Researcher Min Cai creates a metal-oxide based OLED.
Credit: Courtesy of the DOE Ames Laboratory Researcher Min Cai creates a metal-oxide based OLED.

Solid-state lighting technology takes advantage of a large number of materials, including rare substances such as indium. Indium tin oxide (ITO), a standard material used for the anode layer of organic light-emitting diodes (OLEDs), is considered problematic due to its limited supply, as well as its fragility and inflexibility in OLED components.

Researchers at the U.S. Department of Energy’s (DOE) Ames Laboratory have found a suitable alternative to ITO in the form of a common polymer known as PEDOT:PSS. Although the plastic previously lacked acceptable transparency for use as an anode material in OLEDs, the scientists developed a multilayering process with additional treatments to improve its properties for such an application. In addition, the Ames team’s surrogate material outperformed ITO in laboratory tests. “Compared to an ITO anode device, the PEDOT:PSS device is at least 44 percent more efficient,” said Min Cai, a post-doctoral researcher at Iowa State University.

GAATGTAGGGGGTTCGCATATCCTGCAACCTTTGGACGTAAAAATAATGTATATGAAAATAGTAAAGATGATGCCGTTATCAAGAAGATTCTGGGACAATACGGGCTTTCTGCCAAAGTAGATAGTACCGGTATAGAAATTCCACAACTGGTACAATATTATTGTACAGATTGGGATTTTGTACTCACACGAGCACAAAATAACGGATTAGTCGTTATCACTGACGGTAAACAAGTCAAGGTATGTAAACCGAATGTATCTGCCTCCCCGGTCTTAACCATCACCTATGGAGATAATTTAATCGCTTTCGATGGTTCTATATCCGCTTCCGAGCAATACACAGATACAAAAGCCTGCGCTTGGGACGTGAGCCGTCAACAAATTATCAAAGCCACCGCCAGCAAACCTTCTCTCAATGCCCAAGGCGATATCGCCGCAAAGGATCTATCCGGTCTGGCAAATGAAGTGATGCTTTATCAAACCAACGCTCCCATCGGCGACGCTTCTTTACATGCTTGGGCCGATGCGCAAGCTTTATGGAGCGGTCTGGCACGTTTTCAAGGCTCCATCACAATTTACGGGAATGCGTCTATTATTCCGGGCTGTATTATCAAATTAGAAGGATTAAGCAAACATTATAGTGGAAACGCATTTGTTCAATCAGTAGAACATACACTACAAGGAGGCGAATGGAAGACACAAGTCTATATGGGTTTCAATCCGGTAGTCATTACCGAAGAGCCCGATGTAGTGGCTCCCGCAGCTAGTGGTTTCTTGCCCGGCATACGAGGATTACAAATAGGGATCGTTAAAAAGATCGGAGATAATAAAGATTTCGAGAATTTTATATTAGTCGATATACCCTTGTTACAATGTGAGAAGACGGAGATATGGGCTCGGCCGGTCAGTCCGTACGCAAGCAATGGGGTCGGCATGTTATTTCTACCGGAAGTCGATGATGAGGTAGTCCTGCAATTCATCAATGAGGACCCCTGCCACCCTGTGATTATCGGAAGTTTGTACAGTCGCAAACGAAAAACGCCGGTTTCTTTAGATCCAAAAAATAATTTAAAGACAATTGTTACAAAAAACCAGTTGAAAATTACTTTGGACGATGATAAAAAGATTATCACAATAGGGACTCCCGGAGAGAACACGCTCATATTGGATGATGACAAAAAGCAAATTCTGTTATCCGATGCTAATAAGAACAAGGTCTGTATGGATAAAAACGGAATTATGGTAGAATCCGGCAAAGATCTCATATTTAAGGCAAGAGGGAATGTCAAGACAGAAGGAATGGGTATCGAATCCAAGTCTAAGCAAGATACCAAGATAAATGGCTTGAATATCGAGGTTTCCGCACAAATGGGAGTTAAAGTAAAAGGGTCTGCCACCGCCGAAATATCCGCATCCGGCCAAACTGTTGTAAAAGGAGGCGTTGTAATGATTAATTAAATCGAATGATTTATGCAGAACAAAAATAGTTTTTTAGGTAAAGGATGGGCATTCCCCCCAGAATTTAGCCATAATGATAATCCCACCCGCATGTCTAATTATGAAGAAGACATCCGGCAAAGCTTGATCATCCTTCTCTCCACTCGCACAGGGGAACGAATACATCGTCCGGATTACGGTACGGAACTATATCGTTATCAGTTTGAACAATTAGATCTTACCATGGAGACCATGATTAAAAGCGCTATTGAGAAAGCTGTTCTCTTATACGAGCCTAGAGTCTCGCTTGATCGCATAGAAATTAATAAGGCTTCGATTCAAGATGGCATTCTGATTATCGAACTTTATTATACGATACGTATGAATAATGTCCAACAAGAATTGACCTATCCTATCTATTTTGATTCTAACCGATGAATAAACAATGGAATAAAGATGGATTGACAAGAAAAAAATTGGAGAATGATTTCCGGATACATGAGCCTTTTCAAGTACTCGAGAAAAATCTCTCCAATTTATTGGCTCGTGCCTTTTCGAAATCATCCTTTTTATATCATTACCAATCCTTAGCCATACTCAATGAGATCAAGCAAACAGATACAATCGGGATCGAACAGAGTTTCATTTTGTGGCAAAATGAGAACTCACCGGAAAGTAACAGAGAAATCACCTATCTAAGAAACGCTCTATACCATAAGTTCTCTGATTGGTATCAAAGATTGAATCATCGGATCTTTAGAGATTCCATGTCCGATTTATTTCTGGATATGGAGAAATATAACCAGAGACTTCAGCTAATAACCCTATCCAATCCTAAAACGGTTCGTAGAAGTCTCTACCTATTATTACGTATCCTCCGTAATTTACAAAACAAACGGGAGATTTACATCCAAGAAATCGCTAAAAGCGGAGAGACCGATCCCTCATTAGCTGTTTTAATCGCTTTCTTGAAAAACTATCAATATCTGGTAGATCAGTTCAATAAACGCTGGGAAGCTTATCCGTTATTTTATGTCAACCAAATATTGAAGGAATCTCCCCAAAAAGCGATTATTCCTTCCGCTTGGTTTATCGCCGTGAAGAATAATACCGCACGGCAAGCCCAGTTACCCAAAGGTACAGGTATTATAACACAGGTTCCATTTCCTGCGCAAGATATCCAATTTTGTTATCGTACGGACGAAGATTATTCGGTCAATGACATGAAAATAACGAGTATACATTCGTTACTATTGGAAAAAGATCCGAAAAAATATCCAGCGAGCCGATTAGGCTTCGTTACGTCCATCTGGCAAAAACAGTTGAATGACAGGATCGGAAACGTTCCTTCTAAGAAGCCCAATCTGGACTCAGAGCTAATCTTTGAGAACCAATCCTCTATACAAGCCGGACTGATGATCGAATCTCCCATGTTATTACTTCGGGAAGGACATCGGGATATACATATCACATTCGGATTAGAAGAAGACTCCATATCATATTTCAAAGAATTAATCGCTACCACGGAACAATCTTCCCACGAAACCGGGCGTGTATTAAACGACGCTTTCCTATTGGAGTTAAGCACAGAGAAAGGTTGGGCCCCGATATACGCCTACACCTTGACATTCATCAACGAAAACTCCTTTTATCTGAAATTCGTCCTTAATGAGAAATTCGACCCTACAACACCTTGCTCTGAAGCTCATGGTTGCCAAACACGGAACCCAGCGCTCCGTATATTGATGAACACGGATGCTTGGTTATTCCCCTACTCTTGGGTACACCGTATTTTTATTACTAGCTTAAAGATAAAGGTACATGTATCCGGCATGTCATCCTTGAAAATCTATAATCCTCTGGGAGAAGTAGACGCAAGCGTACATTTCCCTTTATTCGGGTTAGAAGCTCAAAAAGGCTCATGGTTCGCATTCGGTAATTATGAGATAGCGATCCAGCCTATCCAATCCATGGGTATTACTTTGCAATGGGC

The development should result in less expensive, more resilient OLEDs that minimize the need for rare earth metals in their manufacture.

Blaine Brownell, AIA, is a regularly featured columnist whose stories appear on this website each week. His views and conclusions are not necessarily those of ARCHITECT magazine nor of the American Institute of Architects.